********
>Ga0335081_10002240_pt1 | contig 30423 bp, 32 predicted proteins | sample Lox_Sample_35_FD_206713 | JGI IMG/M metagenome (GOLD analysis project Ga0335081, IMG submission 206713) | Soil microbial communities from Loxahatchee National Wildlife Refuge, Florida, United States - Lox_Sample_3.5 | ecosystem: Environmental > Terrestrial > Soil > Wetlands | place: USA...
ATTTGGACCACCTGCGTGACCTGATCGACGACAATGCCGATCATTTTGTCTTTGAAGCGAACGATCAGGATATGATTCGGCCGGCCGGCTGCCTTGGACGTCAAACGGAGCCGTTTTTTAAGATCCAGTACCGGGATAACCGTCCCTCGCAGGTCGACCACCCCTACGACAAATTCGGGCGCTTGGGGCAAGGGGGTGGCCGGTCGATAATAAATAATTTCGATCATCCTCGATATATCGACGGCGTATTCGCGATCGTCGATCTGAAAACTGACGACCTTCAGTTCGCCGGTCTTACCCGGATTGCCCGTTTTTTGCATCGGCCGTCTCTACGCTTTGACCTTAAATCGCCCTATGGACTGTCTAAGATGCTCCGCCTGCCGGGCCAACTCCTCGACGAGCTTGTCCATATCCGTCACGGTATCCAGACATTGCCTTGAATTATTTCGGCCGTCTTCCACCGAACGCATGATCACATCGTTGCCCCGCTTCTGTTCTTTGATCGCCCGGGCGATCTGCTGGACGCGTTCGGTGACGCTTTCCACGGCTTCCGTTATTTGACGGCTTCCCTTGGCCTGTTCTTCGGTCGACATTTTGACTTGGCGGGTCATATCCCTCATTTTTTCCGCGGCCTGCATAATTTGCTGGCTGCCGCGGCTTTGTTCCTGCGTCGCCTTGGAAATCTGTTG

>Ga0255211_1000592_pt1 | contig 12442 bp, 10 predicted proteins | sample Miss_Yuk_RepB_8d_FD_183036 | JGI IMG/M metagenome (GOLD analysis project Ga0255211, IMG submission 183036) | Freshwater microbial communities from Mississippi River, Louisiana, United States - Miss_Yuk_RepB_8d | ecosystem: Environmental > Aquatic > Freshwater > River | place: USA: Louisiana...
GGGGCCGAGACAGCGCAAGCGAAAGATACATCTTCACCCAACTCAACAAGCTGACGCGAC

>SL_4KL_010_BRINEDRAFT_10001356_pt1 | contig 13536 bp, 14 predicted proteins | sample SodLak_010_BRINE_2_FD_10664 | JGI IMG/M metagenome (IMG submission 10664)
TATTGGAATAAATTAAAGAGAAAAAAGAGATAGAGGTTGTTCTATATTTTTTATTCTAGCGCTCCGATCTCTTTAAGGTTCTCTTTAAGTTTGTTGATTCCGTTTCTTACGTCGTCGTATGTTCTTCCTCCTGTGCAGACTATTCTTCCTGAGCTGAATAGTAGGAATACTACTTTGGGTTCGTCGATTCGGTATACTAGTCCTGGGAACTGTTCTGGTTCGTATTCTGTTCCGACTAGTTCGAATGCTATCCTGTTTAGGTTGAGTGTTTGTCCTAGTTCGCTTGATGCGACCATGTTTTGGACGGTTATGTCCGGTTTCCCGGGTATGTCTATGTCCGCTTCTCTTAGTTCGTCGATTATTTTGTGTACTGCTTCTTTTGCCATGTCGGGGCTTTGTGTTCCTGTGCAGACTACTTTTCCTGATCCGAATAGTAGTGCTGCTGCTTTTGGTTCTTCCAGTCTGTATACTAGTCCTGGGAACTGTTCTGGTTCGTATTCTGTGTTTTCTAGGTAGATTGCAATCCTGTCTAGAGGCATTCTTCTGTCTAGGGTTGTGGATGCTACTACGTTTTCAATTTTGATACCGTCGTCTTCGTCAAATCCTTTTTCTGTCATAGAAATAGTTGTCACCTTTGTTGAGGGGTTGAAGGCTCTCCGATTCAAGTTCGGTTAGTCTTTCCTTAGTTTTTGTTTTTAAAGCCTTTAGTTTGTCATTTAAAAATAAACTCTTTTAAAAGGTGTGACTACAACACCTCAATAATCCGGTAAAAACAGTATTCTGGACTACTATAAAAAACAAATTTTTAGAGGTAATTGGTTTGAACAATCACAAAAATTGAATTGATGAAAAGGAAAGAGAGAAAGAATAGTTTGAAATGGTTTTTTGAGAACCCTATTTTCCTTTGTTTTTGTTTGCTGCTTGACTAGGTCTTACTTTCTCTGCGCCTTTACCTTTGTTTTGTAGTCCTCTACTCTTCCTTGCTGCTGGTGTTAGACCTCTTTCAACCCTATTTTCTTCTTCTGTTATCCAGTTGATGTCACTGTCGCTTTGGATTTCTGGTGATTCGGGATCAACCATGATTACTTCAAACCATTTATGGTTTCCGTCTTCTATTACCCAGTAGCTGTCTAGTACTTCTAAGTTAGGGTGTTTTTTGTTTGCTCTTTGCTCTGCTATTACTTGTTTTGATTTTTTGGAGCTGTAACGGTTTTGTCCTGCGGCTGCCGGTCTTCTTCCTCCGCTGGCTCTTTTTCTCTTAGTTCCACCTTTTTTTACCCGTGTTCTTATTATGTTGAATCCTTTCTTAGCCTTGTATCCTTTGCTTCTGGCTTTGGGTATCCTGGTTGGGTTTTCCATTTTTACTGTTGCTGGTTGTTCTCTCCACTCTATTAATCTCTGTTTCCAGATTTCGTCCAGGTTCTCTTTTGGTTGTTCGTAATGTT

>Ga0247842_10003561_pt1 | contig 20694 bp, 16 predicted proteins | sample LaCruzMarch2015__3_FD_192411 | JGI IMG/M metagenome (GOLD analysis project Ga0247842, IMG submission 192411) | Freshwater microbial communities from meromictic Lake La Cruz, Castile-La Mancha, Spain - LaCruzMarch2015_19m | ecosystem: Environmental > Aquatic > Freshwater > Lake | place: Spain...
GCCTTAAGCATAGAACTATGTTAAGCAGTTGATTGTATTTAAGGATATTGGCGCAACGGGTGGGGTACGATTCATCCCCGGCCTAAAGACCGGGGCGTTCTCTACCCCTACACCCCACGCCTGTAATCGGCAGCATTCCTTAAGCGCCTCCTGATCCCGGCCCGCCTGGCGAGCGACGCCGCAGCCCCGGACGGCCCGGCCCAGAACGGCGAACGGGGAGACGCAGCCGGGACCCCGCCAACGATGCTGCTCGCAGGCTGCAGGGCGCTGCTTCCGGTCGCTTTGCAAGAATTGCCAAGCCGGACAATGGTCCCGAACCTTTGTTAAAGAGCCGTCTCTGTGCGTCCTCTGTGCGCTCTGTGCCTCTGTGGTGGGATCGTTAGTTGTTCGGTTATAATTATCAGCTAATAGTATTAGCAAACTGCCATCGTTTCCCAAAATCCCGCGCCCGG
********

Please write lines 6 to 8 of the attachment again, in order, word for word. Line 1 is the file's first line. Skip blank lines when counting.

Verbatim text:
TATTGGAATAAATTAAAGAGAAAAAAGAGATAGAGGTTGTTCTATATTTTTTATTCTAGCGCTCCGATCTCTTTAAGGTTCTCTTTAAGTTTGTTGATTCCGTTTCTTACGTCGTCGTATGTTCTTCCTCCTGTGCAGACTATTCTTCCTGAGCTGAATAGTAGGAATACTACTTTGGGTTCGTCGATTCGGTATACTAGTCCTGGGAACTGTTCTGGTTCGTATTCTGTTCCGACTAGTTCGAATGCTATCCTGTTTAGGTTGAGTGTTTGTCCTAGTTCGCTTGATGCGACCATGTTTTGGACGGTTATGTCCGGTTTCCCGGGTATGTCTATGTCCGCTTCTCTTAGTTCGTCGATTATTTTGTGTACTGCTTCTTTTGCCATGTCGGGGCTTTGTGTTCCTGTGCAGACTACTTTTCCTGATCCGAATAGTAGTGCTGCTGCTTTTGGTTCTTCCAGTCTGTATACTAGTCCTGGGAACTGTTCTGGTTCGTATTCTGTGTTTTCTAGGTAGATTGCAATCCTGTCTAGAGGCATTCTTCTGTCTAGGGTTGTGGATGCTACTACGTTTTCAATTTTGATACCGTCGTCTTCGTCAAATCCTTTTTCTGTCATAGAAATAGTTGTCACCTTTGTTGAGGGGTTGAAGGCTCTCCGATTCAAGTTCGGTTAGTCTTTCCTTAGTTTTTGTTTTTAAAGCCTTTAGTTTGTCATTTAAAAATAAACTCTTTTAAAAGGTGTGACTACAACACCTCAATAATCCGGTAAAAACAGTATTCTGGACTACTATAAAAAACAAATTTTTAGAGGTAATTGGTTTGAACAATCACAAAAATTGAATTGATGAAAAGGAAAGAGAGAAAGAATAGTTTGAAATGGTTTTTTGAGAACCCTATTTTCCTTTGTTTTTGTTTGCTGCTTGACTAGGTCTTACTTTCTCTGCGCCTTTACCTTTGTTTTGTAGTCCTCTACTCTTCCTTGCTGCTGGTGTTAGACCTCTTTCAACCCTATTTTCTTCTTCTGTTATCCAGTTGATGTCACTGTCGCTTTGGATTTCTGGTGATTCGGGATCAACCATGATTACTTCAAACCATTTATGGTTTCCGTCTTCTATTACCCAGTAGCTGTCTAGTACTTCTAAGTTAGGGTGTTTTTTGTTTGCTCTTTGCTCTGCTATTACTTGTTTTGATTTTTTGGAGCTGTAACGGTTTTGTCCTGCGGCTGCCGGTCTTCTTCCTCCGCTGGCTCTTTTTCTCTTAGTTCCACCTTTTTTTACCCGTGTTCTTATTATGTTGAATCCTTTCTTAGCCTTGTATCCTTTGCTTCTGGCTTTGGGTATCCTGGTTGGGTTTTCCATTTTTACTGTTGCTGGTTGTTCTCTCCACTCTATTAATCTCTGTTTCCAGATTTCGTCCAGGTTCTCTTTTGGTTGTTCGTAATGTT

>Ga0247842_10003561_pt1 | contig 20694 bp, 16 predicted proteins | sample LaCruzMarch2015__3_FD_192411 | JGI IMG/M metagenome (GOLD analysis project Ga0247842, IMG submission 192411) | Freshwater microbial communities from meromictic Lake La Cruz, Castile-La Mancha, Spain - LaCruzMarch2015_19m | ecosystem: Environmental > Aquatic > Freshwater > Lake | place: Spain...
GCCTTAAGCATAGAACTATGTTAAGCAGTTGATTGTATTTAAGGATATTGGCGCAACGGGTGGGGTACGATTCATCCCCGGCCTAAAGACCGGGGCGTTCTCTACCCCTACACCCCACGCCTGTAATCGGCAGCATTCCTTAAGCGCCTCCTGATCCCGGCCCGCCTGGCGAGCGACGCCGCAGCCCCGGACGGCCCGGCCCAGAACGGCGAACGGGGAGACGCAGCCGGGACCCCGCCAACGATGCTGCTCGCAGGCTGCAGGGCGCTGCTTCCGGTCGCTTTGCAAGAATTGCCAAGCCGGACAATGGTCCCGAACCTTTGTTAAAGAGCCGTCTCTGTGCGTCCTCTGTGCGCTCTGTGCCTCTGTGGTGGGATCGTTAGTTGTTCGGTTATAATTATCAGCTAATAGTATTAGCAAACTGCCATCGTTTCCCAAAATCCCGCGCCCGG